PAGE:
Weak 3 stars. Too much like an action-adventure movie. Might be good for teen boys or adults in that kind of mood. STORY BRIEF: Dirk was a major in the military and can fly planes. Currently he does special projects for an underwater marine agency. For thirty years, ships disappeared in an area called the Pacific Vortex, north of Hawaii. Recently a nuclear submarine named Starbuck disappeared there. Dirk sees a yellow canister floating in the ocean. He grabs it and takes it to Navy headquarters. I Weak 3 stars. Too much like an action-adventure movie. Might be good for teen boys or adults in that kind of mood. STORY BRIEF: Dirk was a major in the military and can fly planes. Currently he does special projects for an underwater marine agency. For thirty years, ships disappeared in an area called the Pacific Vortex, north of Hawaii. Recently a nuclear submarine named Starbuck disappeared there. Dirk sees a yellow canister floating in the ocean. He grabs it and takes it to Navy headquarters. It contains a message from the Starbuck. Dirk accompanies a Navy group to try to find the sub and figure out what happened. Someone tries to kill Dirk. REVIEWER’S OPINION: This was the author’s first book, but he didn’t publish it right away. After his sequels proved successful, he went back and published this at the urging of his friends. The author tells us that this is not as well developed as his later books. He wrote more than 20 Dirk Pitt books and more than 20 other fiction books. This book has a swashbuckling adventure feel. There is not a lot of thought to it. It’s about bad guys, danger, bravery, some fighting, and escape - accessorized with a beautiful woman. It reminds me of movies. I prefer books over movies because I like the depth in books - characters, motivations, and plot development. This did not do enough for me to want to read more in the series. However I already purchased the sequel so I will be doing one more (The Mediterranean Caper). Dirk is a smart tough guy, but I prefer Jack Reacher (the Lee Child books). I think you can read these novels out of order based on other reviewers’ comments, so if you want to try this author, I’d suggest reading one of the other books first. In this book Dirk meets Summer. If you are reading this for back story on Summer, don’t expect much. There are three brief scenes with Summer. First she tries to kill him, then she tries to help him. Apparently they love each other but that is not developed. There is no relationship development. Apparently she has a role in future books. There was one line that had me chuckling. Dirk is flying a plane with a group of Navy men going on a dangerous mission, possibly-probably to die. Dirk wants to ease their nervousness so he tells his copilot friend to “get back in the main cabin with the others and act like a bored bus conductor.” I liked another scene. A woman appears to be seducing Dirk. She knees him in the crotch and plans to inject the contents of a syringe into him. But his instinctive reaction upon being kneed is to lash out with his fist which knocks her unconscious. Then he spends the next several minutes recuperating from his crotch hit, and then he sees the still-full-syringe in her hand. That was a fun scene. DATA: Story length: 346 pages. Swearing language: mild, including religious swear words. Sexual content: No sex scenes or language, but Dirk thinks about his desires for women and sex. When he sees a desirable woman, his first thought is wondering how soon and how much effort will it take to have sex with her. Setting: current day Hawaii and the Pacific Ocean. Copyright: 1983. Genre: action adventure thriller.

  19. 5 out of 5

    Alex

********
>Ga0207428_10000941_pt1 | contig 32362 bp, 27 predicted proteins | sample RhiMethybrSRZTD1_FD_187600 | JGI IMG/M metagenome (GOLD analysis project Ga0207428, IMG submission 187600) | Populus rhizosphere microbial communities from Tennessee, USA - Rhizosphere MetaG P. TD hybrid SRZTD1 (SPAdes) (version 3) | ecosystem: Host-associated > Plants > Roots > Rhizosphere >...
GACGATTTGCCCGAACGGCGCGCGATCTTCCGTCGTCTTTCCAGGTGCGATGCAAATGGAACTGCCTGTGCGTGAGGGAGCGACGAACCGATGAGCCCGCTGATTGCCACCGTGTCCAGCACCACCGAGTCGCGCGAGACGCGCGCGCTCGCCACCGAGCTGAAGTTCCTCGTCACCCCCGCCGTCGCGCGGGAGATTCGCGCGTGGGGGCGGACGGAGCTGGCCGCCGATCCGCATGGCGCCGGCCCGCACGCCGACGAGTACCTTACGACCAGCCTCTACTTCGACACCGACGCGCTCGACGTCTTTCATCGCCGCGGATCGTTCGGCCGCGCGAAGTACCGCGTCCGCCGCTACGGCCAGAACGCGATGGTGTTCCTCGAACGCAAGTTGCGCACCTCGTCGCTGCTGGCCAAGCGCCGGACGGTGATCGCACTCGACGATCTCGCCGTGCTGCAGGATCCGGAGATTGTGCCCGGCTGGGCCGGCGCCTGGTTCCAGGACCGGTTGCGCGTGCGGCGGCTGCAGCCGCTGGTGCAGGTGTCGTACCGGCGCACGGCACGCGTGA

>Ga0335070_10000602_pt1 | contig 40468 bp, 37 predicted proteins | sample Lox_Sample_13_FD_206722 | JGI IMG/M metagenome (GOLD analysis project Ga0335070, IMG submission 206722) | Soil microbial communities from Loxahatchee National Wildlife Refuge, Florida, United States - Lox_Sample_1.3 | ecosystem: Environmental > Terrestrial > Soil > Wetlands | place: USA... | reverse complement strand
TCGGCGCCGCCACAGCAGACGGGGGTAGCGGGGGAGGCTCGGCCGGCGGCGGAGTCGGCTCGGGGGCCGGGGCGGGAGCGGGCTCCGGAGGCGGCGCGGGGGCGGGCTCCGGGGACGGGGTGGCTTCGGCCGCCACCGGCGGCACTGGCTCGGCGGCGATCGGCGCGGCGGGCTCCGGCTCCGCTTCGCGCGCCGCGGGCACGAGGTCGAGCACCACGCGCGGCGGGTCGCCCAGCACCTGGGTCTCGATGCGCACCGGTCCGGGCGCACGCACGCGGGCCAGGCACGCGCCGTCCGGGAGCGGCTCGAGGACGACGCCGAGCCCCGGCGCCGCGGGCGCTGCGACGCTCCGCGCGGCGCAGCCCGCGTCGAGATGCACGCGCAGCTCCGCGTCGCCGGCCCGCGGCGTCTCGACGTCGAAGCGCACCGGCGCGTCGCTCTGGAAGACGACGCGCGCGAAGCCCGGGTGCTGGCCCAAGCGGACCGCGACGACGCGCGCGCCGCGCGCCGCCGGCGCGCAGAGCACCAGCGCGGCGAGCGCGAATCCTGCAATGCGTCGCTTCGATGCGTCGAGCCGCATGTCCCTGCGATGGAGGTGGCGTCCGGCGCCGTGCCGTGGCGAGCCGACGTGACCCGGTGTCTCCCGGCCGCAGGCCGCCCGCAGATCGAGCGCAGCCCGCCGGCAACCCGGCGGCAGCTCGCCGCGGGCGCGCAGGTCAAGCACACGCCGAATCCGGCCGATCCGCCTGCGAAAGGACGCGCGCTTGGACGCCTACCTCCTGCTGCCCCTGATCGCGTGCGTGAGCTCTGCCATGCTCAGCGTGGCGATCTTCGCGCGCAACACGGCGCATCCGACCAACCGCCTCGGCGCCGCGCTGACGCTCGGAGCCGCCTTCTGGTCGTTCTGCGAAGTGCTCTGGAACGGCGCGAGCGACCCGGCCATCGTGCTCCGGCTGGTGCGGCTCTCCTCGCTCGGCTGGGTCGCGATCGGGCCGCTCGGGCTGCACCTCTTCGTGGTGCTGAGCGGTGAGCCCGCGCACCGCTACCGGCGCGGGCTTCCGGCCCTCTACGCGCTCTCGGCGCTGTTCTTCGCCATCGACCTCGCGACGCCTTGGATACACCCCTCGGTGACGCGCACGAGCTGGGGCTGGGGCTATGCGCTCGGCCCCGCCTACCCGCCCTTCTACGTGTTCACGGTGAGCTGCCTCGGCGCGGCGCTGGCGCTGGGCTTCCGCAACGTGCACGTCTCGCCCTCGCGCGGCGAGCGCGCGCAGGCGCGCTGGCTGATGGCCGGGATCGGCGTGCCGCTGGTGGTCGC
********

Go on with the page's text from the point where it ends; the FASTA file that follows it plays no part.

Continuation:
Technically this is the first Dirk Pitt book of the series, even though it wasn't published till 1983, after many other books. Being entirely new to the series though, I wanted to start chronologically in terms of reading order. You can definitely tell this is a book by a male author written for men. Female characters are only there to act as a sexual partner for the male. Hence they must be beautiful and also irrational. And there are some very typically chauvinistic quotes like this one: He'd h Technically this is the first Dirk Pitt book of the series, even though it wasn't published till 1983, after many other books. Being entirely new to the series though, I wanted to start chronologically in terms of reading order. You can definitely tell this is a book by a male author written for men. Female characters are only there to act as a sexual partner for the male. Hence they must be beautiful and also irrational. And there are some very typically chauvinistic quotes like this one: He'd had his share of women, but never before without the usual preliminaries, the artful little lies, the step by step manoevres the female species demands without understanding why. And let's not forget the sheer amount of female nudity in this book. It's both impractical and ridiculous. I know this was written in the 80s, but I'm a firm believer in equal opportunities nudity, whether in film or books. A bollock for every tit, I say. But no such luck here. It's just naked hysterical women because well, that's the formula innit? Dirk Pitt is definitely a man's man. Kinda like Bond, but less refined. Personally I think if I met him in real life, I'd call him an arrogant prick. But well, I did pick up this book looking for adventure, and I fully expected to get this type of MC. I mean, that seems to be the formula, innit? One thing I did find a bit jarring was the shifting POV. Sometimes it shifted from one paragraph to another, from Pitt to another character, which was quite abrupt. However the thing that irked me the most (and which is also a SPOILER so if you don't want to know, then stop right here) was how in God's name Summer could have fallen in love with Pitt??? And vice versa?? Not only did she try to kill him, and then get punched in the face by him, but that is literally the only interaction they have in the entire book until the very end, when they are suddenly confessing their love for each other. What in the hell?? "I have a strange feeling when I'm in your presence," she murmured. "It is not simply happiness or contentment but something else...I can't quite describe it." "The feeling is love," Pitt said tenderly. What? You tried to kill him, he beat you up, then abducted you to his hotel, then you managed to escape. But somehow the next time you meet face to face you're making puppy eyes at each other?? That's not love, that's Stockholm Syndrome. I will say that I enjoyed the adventure, even with it's overly detailed descriptions of guns and vehicles, and the little section at the end when Dirk Pitt pulls a Poirot and spoon feeds us (and the villain) the answers to all the mysteries. The mystery and dangers of the Pacific Ocean are well-captured, and even the sections which strain believability are still plausible enough to allow a reader to suspend disbelief. It's formulaic as hell, but I don't tend to mind formulaic as long as it works. Did this one work? To an extent. But someone please please please recommend me a less sexist caper to read. Having said that, I have heard it said the Dirk Pitt books get better in this regard further down the line, so I may still continue with this series.